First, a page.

Learning coding from scratch, a lot of my issues are entirely brought upon by myself; I'm just good enough to know that my code is bad, and that I'm building a codebase in a sub-optimal way, but not quite good enough to be able to figure out how to future proof it better! There's been a lot of rewriting old code, nothing is set in stone for too long before I realise that I've done it in a bad/not-quite-as-sensible way.
But to answer your question with a more concrete example, I'd say that I've had to learn that perfection is the enemy of good. It's incredibly tempting to try and write features that do everything, but the feature creep just slows down development. Setting boundaries for the scope has been a difficult thing to learn, because I want the tool to be as good as it can be, but it needs to be updated regularly, rather than a twice-a-year update that changes everything.
How do you use random generators yourself?
I use my generator as a tool to refer to; making up names is quite challenging for me, so it's usually the first feature to be coded in (so I can use it in my weekly sessions). I've also found the random item generators to be great when I need to pad out the loot for players, but don't want to accidentally roll an overpowered Sun-Sword or something. My current campaign is very much focused around alchemy, so the potion generator gets a lot of use; they typically chug potions right before battle, which can be... interesting. I've used everything that I've put in the generator at least once, as I'm relying largely on my own needs for direction as to where the Generator is working, and where it needs improvement.
What are your next big projects (generators or otherwise) that you can talk about?
I'm working on making the towns feel more alive, currently; more details, and more random events that can happen.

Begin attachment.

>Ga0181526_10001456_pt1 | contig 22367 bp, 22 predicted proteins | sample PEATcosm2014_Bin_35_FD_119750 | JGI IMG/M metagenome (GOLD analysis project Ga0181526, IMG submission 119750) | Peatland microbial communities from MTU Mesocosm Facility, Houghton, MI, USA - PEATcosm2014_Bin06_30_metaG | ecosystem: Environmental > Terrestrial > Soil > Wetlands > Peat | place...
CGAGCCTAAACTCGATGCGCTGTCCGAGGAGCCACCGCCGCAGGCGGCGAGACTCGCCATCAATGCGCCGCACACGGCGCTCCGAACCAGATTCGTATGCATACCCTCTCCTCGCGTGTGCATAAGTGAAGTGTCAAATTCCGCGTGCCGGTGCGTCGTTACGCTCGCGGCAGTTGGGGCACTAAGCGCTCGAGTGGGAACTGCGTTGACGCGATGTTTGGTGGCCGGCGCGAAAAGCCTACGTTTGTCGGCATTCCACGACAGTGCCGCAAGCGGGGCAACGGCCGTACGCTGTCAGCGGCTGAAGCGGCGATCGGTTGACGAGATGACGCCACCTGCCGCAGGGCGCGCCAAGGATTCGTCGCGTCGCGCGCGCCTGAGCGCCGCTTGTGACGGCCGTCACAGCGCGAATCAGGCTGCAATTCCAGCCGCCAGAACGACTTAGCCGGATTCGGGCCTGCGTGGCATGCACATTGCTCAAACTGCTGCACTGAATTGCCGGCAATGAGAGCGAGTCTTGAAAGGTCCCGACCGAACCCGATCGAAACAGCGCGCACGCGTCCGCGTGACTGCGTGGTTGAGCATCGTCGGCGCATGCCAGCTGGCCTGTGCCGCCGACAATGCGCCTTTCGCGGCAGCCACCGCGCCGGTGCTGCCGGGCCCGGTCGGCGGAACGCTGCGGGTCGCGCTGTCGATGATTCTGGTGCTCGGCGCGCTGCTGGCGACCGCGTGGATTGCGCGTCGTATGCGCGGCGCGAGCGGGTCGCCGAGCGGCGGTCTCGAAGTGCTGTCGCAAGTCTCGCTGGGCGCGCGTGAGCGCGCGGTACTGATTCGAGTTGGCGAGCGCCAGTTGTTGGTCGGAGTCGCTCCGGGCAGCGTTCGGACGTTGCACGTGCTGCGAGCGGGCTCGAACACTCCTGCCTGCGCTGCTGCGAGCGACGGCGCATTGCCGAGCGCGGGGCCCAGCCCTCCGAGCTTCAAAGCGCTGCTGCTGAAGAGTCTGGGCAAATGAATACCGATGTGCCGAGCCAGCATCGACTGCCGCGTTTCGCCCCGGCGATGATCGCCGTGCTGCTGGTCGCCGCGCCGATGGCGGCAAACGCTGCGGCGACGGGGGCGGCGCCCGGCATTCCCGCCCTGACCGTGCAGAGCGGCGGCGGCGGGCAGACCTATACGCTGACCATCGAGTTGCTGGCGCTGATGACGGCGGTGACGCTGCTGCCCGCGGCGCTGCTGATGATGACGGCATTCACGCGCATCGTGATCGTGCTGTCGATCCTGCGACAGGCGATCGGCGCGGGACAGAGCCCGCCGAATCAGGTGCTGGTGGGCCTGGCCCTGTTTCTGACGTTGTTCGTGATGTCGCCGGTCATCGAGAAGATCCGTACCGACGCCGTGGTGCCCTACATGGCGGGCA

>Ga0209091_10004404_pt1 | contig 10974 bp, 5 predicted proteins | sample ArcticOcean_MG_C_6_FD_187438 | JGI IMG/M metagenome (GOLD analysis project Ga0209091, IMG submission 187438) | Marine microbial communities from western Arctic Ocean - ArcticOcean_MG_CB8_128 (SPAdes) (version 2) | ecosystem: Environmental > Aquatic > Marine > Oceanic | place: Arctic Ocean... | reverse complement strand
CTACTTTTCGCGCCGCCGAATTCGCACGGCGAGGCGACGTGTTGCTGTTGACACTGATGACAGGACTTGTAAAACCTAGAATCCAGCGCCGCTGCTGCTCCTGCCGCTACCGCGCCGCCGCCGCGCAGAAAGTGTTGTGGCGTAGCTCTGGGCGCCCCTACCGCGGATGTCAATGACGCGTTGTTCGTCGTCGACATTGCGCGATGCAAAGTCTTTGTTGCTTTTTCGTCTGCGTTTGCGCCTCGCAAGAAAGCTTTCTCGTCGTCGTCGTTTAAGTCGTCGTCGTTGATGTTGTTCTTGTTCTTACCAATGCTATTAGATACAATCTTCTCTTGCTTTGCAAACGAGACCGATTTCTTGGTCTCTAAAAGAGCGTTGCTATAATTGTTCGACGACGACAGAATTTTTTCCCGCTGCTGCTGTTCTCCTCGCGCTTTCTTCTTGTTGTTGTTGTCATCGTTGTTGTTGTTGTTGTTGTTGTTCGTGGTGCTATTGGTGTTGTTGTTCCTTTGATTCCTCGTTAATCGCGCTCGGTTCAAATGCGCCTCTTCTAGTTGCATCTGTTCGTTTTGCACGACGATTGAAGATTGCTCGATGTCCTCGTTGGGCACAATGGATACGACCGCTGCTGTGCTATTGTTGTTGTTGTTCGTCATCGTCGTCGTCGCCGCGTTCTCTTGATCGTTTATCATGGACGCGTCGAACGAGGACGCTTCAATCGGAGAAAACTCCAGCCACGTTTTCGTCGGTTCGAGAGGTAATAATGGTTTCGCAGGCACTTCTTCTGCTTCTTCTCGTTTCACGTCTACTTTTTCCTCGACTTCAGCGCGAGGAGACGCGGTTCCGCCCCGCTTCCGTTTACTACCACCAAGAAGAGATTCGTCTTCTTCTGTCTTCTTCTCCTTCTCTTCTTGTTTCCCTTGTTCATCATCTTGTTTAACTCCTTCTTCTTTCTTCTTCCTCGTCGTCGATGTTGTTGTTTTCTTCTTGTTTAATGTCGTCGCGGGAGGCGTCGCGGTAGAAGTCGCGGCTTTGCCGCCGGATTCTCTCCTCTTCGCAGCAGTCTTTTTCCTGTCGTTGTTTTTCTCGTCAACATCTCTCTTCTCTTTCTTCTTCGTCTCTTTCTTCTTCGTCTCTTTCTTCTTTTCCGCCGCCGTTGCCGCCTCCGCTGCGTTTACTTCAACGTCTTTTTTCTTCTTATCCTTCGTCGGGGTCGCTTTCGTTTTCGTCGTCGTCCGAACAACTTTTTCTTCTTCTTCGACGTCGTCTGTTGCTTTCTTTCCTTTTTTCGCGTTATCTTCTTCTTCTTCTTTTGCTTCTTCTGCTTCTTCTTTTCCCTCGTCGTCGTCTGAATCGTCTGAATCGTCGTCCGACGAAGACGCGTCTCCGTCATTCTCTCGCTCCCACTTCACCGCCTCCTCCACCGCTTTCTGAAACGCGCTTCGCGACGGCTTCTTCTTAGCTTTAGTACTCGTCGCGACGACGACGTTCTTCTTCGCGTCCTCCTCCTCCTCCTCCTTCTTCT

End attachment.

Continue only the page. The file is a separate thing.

Another thing I'm working on is a long-overdue feature to include custom NPCs that can appear randomly; the first crop of NPCs that aren't randomly generated will include some of my Patreon supporters, and the wizard Galder, the PC of Laurence Withey, a young redditor who suffered from an advanced pelvic RMS, who wished for his character to be immortalised, similar to the spells of Mordenkainen and Bigby, who were originally PCs. They've set up a subreddit detailing his adventures, /r/AdventuresOfGalder. I'm trying to keep the GitHub relatively up-to-date with planned features, and the entire project is open source, so there's not a lot that I would say is secret as such.
Where can people find you on social media?
I also have a personal website - outside of coding, I am an art music composer.
Is there anything else you would like to talk about?
I initially got into the random generation stuff as a simple exercise to keep me occupied, but it has spiraled into something truly marvelous. I'm so grateful for my supporters, and love how the interaction rate is very high. It's a very rewarding feeling, having made something and see people actively engage with it, use it, and make suggestions on how to improve it.
The open-source nature of everyone sharing their lists of random effects and such has been crucial to the rapid development of this tool, and I can't thank everyone that's posted their content without any expectation of compensation enough, and hope that my efforts to consolidate them live up to the standard of quality that they expect.
You can find more creator interviews on Rand Roll.
What is your favourite feature of Eigengrau's Generator?